Child Abuse Law Helping Trafficking Victims

Informing public is key

South Carolina Radio Network
December 10, 2018 - 11:25 am

A change South Carolina’s child abuse law has led to a better response for young human trafficking victims, according to state officials.

“There was no way for law enforcement to engage, for the most part, DSS (Department of Social Services) to help with the child unless that involved a parent or a guardian,” state Attorney General’s Office Human Trafficking Task Force chair Kathryn Moorehead said. “The legislation has changed that so that now minor sex trafficking victims can receive services directly from DSS and law enforcement can reach out to get those resources for the child.”

The 2018 annual report will be announced on Human Trafficking Awareness Day with an event January 11, 2019 at the State House.

The task force also is starting to get recognition for its progress.

“Shared Hope International does an annual report in which they grade states on their legislation and South Carolina went from a grade of 70.5, C, last year to a high 80’s, a B this year,” Moorehead said. “We were named the number-one state in the country with the most progress in this area.”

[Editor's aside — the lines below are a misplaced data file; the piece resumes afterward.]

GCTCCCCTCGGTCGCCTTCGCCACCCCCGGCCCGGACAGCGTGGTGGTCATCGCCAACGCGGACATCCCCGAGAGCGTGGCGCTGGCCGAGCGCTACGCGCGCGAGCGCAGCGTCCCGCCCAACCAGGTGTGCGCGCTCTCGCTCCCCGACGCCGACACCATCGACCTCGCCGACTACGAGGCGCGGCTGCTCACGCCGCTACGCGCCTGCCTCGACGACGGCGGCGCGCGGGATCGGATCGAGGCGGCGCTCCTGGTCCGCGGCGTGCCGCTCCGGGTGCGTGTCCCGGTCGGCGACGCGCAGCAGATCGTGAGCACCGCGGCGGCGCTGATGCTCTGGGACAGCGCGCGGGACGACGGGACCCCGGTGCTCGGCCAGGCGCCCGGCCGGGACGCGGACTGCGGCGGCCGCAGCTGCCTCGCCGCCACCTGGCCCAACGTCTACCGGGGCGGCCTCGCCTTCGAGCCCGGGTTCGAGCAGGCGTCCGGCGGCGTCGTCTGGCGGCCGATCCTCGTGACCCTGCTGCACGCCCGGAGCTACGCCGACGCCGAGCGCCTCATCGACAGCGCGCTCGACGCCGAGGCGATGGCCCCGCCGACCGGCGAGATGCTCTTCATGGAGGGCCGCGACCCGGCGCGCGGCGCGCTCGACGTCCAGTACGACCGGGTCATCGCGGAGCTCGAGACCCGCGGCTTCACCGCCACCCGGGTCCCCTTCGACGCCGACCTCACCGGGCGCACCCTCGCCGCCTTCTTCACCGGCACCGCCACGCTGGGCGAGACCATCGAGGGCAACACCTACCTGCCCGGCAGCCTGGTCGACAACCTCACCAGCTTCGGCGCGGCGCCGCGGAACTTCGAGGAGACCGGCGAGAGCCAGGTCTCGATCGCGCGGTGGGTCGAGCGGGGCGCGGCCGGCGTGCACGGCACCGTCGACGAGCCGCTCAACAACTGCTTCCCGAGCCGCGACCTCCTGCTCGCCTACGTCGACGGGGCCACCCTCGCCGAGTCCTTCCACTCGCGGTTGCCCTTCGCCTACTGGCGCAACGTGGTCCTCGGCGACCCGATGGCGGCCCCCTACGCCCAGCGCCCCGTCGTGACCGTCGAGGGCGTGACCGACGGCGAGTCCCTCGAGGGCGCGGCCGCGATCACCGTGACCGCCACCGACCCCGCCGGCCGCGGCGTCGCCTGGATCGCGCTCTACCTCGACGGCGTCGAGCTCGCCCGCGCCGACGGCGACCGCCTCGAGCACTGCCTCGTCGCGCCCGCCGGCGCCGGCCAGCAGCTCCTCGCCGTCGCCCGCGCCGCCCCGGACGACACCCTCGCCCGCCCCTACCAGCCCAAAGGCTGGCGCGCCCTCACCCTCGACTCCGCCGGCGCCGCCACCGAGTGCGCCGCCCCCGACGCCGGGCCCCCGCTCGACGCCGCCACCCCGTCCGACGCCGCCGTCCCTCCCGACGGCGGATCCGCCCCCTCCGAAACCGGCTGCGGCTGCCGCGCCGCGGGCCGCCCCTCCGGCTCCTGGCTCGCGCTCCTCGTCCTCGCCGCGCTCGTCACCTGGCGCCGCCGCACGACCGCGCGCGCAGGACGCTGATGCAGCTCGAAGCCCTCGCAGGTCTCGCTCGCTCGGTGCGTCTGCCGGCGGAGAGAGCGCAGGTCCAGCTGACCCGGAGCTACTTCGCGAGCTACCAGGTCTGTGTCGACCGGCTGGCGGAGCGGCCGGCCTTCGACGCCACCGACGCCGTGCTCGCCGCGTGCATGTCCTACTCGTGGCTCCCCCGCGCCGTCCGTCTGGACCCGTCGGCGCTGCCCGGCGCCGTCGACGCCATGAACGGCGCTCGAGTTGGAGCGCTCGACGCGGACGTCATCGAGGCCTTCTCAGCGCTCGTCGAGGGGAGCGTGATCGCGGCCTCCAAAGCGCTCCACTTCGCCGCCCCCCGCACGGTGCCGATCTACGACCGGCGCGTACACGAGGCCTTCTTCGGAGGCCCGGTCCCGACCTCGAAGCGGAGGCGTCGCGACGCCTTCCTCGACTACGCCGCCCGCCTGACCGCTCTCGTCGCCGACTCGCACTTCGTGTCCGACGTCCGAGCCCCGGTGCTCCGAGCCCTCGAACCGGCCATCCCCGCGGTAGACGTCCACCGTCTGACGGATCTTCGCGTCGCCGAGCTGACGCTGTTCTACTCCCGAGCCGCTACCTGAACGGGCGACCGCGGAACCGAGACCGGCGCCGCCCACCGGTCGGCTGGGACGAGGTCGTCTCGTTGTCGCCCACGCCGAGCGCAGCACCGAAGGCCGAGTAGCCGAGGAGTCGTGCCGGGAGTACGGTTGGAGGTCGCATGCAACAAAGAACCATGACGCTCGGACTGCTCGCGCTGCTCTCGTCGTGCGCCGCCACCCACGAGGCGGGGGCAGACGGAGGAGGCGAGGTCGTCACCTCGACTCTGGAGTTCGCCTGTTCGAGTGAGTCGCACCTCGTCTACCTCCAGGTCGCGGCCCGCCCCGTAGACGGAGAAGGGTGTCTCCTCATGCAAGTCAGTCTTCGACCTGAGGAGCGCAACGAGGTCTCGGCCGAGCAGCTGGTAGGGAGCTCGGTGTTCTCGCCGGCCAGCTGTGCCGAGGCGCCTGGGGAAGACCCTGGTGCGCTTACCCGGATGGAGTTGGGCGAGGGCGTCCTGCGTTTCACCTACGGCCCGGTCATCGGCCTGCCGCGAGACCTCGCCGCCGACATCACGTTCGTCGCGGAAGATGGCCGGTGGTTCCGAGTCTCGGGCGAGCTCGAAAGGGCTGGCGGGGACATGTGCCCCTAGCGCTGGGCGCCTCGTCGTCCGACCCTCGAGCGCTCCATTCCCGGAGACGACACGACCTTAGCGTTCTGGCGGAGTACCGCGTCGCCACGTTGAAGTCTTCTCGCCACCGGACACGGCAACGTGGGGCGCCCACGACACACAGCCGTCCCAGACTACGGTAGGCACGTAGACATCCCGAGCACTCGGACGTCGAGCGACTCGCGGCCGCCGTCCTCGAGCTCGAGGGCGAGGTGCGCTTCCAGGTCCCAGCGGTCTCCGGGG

Click here to see the Protected Innocence Report Card.

Attorney General Alan Wilson told the task force that South Carolina is on the way to being number one in the nation for combatting human trafficking.

Members of the Task Force discussed continued public education about the issue at the meeting. Human trafficking is occurring in South Carolina, both as sex and prostitution and as forced labor.

“We need to prevent this crime from happening in South Carolina,” Moorehead said. “And if we can’t prevent every case, we need to be prepared to provide the services that victims and survivors need.”

Click here for more information regarding the South Carolina Attorney General’s Human Trafficking Task Force.

The National Human Trafficking Hotline is 1-888-373-7888.


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